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Endocrine Abstracts (2019) 63 P669 | DOI: 10.1530/endoabs.63.P669

ECE2019 Poster Presentations Interdisciplinary Endocrinology 1 (46 abstracts)

Dyslipidaemia and altered hepatic function in males - consequences of androgen excess in fetal life

Katarzyna Siemienowicz 1 , Panagiotis Filis 2 , Sophie Shaw 2 , Alex Douglas 2 , Jennifer Thomas 1 , Forbes Howie 3 , Paul Fowler 2 , Colin Duncan 3 & Mick Rae 1

1Edinburgh Napier University, Edinburgh, UK; 2University of Aberdeen, Aberdeen, UK; 3University of Edinburgh, Edinburgh, UK.

Introduction: Adult male offspring of women with PCOS have increased dyslipidaemia, characterised by elevated triglycerides (TG), increased total and LDL-cholesterol (LDL-C), and hyperinsulinaemia. As altered intrauterine endocrine environments can ‘programme’ adverse health outcomes in adulthood we hypothesised that this dyslipidaemia was a consequence of a hyperandrogenic intrauterine environment. We used an outbred large animal model to identify if prenatal androgen excess could be causally linked to male hepatic dysfunction and investigate the underpinning mechanisms of dyslipidaemia.

Methods: Ovine fetuses were directly injected with a 200 μl bolus of testosterone propionate (PA; 20 mg) or vehicle control (C) at day 62 and 82 of gestation. Male adolescent offspring were studied at 6 months postnatal age (C, n=14; PA, n=14). Hepatic transcriptome and proteome were determined using Illumina RNA sequencing and liquid chromatography-mass spectrometer (LC-MS/MS), respectively. Plasma proteins and analytes were measured using LC-MS/MS, ELISA or benchtop biochemistry autoanalysers. Statistical analysis between C and PA groups was carried out using pairwise comparisons, with false discovery rate correction, accepting adjusted P<0.05 as significant.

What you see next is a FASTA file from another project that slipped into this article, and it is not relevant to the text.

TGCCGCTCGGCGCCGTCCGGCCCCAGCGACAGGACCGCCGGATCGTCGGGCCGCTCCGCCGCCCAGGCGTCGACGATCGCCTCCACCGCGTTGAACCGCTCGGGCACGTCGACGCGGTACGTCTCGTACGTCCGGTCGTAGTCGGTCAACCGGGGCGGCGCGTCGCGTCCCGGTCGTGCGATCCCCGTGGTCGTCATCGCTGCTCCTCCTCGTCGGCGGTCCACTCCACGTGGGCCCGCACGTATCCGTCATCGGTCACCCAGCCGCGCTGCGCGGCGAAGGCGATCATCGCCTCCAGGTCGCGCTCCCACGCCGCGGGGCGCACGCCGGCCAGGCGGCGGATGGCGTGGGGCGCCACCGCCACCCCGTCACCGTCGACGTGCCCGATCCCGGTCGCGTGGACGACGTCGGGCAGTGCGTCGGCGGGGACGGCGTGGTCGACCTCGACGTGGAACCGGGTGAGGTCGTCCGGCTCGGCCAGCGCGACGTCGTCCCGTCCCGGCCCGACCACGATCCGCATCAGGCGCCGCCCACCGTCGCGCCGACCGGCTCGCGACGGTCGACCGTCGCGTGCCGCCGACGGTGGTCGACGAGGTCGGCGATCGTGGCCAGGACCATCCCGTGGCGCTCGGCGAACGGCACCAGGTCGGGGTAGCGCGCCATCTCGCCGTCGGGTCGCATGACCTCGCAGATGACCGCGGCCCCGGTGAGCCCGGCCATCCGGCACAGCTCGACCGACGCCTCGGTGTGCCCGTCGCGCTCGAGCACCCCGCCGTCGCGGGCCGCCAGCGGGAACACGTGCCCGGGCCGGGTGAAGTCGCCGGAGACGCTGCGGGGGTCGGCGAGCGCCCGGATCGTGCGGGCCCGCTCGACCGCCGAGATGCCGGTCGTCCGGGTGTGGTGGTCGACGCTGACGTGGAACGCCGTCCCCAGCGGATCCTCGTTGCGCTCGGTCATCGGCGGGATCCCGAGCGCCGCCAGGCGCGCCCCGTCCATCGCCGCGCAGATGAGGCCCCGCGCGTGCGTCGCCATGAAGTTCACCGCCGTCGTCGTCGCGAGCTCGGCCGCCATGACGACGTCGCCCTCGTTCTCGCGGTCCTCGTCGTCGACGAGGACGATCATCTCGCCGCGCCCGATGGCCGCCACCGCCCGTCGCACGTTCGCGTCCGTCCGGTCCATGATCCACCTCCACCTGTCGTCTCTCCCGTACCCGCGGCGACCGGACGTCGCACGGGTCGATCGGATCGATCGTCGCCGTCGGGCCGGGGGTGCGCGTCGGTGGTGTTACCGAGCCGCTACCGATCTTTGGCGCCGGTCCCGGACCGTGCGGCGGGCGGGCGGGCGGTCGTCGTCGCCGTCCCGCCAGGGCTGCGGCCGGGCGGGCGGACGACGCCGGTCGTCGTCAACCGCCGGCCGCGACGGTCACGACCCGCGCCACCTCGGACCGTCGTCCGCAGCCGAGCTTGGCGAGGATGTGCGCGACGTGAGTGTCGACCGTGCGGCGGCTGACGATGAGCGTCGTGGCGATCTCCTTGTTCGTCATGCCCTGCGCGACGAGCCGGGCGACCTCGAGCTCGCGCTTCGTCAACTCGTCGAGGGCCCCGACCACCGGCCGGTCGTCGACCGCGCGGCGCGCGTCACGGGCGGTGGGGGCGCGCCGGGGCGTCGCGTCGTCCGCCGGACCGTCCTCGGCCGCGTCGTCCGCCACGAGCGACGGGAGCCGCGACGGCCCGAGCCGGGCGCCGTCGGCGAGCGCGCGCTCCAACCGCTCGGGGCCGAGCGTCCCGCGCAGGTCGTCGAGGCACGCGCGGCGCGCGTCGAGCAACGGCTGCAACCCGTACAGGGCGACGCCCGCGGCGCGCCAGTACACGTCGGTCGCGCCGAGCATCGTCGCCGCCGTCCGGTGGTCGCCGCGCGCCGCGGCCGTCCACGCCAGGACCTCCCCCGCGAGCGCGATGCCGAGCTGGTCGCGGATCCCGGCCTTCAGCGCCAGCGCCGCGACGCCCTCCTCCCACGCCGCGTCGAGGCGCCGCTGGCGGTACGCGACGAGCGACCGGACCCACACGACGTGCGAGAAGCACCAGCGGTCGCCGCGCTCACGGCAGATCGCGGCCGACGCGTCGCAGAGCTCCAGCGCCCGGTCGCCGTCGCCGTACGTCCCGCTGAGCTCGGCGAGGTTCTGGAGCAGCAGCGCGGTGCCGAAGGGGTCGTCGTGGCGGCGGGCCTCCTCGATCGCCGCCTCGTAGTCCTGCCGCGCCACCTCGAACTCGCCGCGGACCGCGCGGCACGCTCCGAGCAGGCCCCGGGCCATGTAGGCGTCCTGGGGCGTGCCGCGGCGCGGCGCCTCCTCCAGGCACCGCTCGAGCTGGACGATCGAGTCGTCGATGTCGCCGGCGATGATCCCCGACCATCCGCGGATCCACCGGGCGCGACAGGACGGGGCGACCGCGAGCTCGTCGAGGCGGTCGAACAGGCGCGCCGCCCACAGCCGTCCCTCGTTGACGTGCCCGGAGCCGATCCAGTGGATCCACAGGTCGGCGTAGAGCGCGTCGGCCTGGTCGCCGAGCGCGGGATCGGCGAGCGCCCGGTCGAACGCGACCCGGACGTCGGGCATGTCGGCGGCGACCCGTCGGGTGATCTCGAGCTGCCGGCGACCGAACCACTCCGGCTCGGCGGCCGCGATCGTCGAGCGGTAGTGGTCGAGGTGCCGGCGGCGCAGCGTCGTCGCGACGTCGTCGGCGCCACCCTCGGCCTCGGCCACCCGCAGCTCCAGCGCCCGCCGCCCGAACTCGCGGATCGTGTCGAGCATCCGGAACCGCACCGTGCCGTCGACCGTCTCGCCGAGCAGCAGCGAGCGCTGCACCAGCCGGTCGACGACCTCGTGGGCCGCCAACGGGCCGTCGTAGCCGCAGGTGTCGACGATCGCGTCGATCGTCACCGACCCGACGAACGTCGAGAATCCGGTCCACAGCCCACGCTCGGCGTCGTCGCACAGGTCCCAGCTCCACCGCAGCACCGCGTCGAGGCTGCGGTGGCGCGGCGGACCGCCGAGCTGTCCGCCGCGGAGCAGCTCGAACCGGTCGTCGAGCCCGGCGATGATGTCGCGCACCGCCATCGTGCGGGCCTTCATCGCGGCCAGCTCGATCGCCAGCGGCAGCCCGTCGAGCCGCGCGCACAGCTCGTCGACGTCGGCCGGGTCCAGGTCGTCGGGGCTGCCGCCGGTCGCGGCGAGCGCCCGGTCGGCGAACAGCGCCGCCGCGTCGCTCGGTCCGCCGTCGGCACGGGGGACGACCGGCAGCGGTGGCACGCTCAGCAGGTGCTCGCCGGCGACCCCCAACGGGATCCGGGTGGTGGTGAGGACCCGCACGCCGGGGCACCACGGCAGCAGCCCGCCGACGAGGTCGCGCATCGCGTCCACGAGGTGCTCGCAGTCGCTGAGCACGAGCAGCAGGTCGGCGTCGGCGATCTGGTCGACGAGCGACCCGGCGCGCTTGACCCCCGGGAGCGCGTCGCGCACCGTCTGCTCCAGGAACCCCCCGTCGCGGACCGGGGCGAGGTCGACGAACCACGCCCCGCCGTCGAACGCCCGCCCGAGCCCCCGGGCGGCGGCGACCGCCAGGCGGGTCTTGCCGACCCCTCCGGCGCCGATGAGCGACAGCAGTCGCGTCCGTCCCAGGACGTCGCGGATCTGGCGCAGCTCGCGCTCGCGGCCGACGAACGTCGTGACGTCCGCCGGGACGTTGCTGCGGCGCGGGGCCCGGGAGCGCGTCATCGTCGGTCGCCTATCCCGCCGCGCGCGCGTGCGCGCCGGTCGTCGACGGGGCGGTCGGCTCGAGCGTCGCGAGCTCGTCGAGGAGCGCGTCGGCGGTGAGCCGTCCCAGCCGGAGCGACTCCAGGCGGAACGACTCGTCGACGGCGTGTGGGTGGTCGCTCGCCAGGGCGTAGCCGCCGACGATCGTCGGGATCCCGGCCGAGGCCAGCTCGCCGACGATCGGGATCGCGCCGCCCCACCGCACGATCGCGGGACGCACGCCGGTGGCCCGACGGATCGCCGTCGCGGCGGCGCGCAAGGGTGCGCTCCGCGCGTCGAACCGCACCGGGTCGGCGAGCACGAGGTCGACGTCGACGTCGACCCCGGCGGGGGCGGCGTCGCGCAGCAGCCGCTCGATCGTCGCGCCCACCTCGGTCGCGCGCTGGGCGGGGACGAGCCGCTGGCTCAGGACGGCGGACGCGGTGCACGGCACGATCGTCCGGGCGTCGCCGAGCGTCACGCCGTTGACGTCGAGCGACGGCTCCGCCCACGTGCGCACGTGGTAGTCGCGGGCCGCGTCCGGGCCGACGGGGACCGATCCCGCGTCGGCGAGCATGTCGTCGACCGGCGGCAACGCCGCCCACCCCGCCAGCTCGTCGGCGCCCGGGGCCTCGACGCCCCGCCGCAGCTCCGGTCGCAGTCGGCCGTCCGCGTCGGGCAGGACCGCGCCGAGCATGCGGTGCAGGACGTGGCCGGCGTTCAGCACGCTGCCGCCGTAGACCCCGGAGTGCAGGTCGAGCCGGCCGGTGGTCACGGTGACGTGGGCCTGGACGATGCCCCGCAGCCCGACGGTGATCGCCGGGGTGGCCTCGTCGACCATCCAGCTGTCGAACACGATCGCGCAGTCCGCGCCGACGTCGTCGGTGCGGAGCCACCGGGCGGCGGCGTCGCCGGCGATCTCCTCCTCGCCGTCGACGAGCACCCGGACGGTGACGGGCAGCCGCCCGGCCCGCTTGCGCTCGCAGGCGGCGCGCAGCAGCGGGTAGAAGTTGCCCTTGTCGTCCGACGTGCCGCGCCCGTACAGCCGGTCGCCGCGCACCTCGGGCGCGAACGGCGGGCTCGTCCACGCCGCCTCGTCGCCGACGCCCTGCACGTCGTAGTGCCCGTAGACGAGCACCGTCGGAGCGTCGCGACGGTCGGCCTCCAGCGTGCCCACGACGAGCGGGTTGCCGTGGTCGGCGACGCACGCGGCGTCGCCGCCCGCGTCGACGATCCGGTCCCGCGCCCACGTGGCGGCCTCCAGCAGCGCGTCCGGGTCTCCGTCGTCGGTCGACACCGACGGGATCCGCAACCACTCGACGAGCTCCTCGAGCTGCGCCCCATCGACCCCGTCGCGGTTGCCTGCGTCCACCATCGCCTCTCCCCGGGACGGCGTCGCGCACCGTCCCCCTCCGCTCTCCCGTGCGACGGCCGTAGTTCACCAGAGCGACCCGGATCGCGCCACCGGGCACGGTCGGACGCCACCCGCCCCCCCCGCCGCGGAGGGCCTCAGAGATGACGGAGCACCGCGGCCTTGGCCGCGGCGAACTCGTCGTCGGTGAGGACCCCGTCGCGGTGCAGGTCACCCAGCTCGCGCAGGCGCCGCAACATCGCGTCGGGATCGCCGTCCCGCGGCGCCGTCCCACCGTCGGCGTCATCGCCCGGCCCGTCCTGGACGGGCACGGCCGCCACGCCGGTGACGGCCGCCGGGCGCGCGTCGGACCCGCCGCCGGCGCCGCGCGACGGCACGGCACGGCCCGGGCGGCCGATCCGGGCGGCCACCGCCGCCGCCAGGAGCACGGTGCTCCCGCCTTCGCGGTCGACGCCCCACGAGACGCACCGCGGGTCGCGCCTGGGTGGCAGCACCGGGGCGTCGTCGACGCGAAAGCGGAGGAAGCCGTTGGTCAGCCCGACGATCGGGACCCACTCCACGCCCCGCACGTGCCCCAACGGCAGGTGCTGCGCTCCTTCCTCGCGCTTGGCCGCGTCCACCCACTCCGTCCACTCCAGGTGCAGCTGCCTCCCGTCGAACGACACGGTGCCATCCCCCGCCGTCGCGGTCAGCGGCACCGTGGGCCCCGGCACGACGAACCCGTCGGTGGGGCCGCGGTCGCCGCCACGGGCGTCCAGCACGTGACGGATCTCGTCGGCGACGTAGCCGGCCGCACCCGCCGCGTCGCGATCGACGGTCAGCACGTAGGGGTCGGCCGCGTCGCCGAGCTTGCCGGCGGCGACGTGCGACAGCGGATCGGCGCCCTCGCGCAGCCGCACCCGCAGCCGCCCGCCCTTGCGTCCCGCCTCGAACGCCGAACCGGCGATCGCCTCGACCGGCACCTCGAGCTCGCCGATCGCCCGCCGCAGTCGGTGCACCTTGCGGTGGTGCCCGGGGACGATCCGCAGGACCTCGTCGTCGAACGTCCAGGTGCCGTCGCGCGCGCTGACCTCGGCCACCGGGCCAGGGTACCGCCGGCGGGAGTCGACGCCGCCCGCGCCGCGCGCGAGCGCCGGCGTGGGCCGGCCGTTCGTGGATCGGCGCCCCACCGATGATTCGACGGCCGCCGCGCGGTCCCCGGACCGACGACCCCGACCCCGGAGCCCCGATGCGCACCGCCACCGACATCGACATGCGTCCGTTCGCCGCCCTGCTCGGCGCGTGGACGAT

Results: Adolescent PA ovine males had increased levels of total cholesterol, LDL-C, TG and insulin (all P<0.05), reproducing metabolic disturbances observed in sons of PCOS patients. Plasma protein analysis showed increased levels of circulating apolipoproteins, including APOA4, APOC3, APOD and APOM (all P<0.05) indicating altered cholesterol homeostasis. However, genes and proteins involved in cholesterol biosynthesis pathway were downregulated (all P<0.05) (HMGCS1, HMGCR, MVD, FDPS, Q15LE, CYP51A1, HSD17B7, NSDHL and DHCR7). There was upregulated expression of hepatic cholesterol transporters, ABCG5 and ABCG8 (all P<0.05) and decreased expression of CYP7A1 (P<0.05), the rate limiting enzyme in bile acid synthesis.

Conclusions: Androgen overexposure in utero leaves a legacy in adolescent life of male offspring that is characterised by hypercholesterolemia. This is directly programmed in utero and suggests that dyslipidaemia in the sons of women with PCOS may have a significant environmental rather than genetic component. This effect is underpinned by altered expression of gene/protein pathways responsible for bile acid synthesis and de novo cholesterol synthesis in the liver. As the cholesterol biosynthesis pathway is decreased standard therapeutic strategies to reduce cholesterol may be less effective. In addition to providing understanding of molecular mechanisms underpinning such adolescent development of hepatic dysfunction and targets with utility for potential intervention, our data also provide potential biomarker identification.

Volume 63

21st European Congress of Endocrinology

Lyon, France
18 May 2019 - 21 May 2019

European Society of Endocrinology 

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